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Category Archives: gordon laite

“Gordon Laite’s breathtaking artwork for a Little Golden Book edition of the Andersen fairy tale was found recently in the Golden Books archive. Planned for a 1970 release but never published, this Little Golden Book is finally making its debut for today’s fairy tale fans! And it couldn’t be a lovelier retelling of the story of a determined princess whose loyalty saves her brothers from being turned into swans by an evil queen.” ~Random House

What the what? Yes, you read that right. This is all the more valuable bc Laite died at such a young age, before he had the time to illustrate many books. I’ve already reviewed some of his other stories- like Cinderella, Diamonds and Toads in the Blue Fairy Book, and More Tales to Tremble By.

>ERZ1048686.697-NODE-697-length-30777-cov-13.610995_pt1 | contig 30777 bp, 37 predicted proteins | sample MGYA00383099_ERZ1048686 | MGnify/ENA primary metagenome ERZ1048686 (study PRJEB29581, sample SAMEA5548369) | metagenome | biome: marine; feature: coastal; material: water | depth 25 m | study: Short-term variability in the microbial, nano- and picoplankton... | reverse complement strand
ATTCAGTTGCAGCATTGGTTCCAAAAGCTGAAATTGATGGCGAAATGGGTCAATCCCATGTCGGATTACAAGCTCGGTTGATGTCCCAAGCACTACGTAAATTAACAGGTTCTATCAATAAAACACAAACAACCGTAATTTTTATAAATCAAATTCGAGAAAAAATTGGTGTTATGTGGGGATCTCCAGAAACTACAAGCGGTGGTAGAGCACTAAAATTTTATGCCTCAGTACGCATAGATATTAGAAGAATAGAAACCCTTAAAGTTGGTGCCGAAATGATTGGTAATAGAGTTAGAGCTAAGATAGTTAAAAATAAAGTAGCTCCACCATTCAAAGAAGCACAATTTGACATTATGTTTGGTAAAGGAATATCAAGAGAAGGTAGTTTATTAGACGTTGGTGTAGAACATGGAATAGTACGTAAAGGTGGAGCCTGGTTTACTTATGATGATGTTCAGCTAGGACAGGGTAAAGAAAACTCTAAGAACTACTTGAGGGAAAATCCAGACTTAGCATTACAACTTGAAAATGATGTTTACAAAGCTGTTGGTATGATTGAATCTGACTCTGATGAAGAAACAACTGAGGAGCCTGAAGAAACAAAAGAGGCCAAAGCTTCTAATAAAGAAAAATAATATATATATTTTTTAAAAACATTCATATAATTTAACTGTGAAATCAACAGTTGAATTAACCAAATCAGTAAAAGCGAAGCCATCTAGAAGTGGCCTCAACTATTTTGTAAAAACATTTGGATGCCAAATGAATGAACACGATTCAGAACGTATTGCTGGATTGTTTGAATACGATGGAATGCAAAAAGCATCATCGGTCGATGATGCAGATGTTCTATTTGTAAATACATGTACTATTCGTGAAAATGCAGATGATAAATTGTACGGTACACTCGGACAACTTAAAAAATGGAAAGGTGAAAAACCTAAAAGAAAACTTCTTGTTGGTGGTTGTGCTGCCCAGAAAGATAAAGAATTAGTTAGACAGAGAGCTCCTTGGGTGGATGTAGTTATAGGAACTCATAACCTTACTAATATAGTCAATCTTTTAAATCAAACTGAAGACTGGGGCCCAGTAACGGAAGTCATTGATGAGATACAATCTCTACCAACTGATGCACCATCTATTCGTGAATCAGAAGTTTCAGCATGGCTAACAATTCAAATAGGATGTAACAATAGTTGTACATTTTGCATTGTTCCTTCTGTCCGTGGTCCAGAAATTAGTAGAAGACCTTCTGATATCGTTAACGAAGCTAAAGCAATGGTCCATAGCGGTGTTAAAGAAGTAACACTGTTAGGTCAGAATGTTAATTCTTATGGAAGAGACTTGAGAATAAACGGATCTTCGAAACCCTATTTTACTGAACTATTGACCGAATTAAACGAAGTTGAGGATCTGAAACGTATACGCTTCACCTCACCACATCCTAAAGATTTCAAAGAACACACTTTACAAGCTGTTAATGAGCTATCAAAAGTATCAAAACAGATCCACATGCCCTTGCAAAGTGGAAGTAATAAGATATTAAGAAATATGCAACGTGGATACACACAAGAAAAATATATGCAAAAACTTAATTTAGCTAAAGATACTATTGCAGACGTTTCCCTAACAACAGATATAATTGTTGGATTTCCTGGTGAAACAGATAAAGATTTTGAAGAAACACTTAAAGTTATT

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Based on Hans Christian Anderson’s story, the adaptor, Robin Davies does a wonderful job changing Anderson’s story (of which I’m not a fan) into something nearly identical to the Grimms’ fairy tale, “The Six Swans.”  The Late Medieval 15th century setting is amazing. Check out the evil step mother’s bizarre hennin. I also love that she’s nearly green with envy. FYI- if I’d had thirteen kids, I probably would have died too.  IMG_2530 The beautiful raven haired Elisa meets a fairy woman. I love the little details like mushroom gathering, leaf crown, and blue stockings. IMG_2531

Autumnal colors characterize all the illustrations. IMG_2532 IMG_2533 IMG_2534 IMG_2535

Those ladies are throwing some serious shade Elisa’s way. IMG_2536 But not as much as this guy! I almost forgive him bc his fur hat is all kinds of amazing. IMG_2537 Can these illustrations get anymore awesomely gothic?IMG_2538Why yes they can- I love that Laite ditched Elisa’s amazing truncated butterfly hennin so he could illustrate her gorgeous hair in the remaining pictures.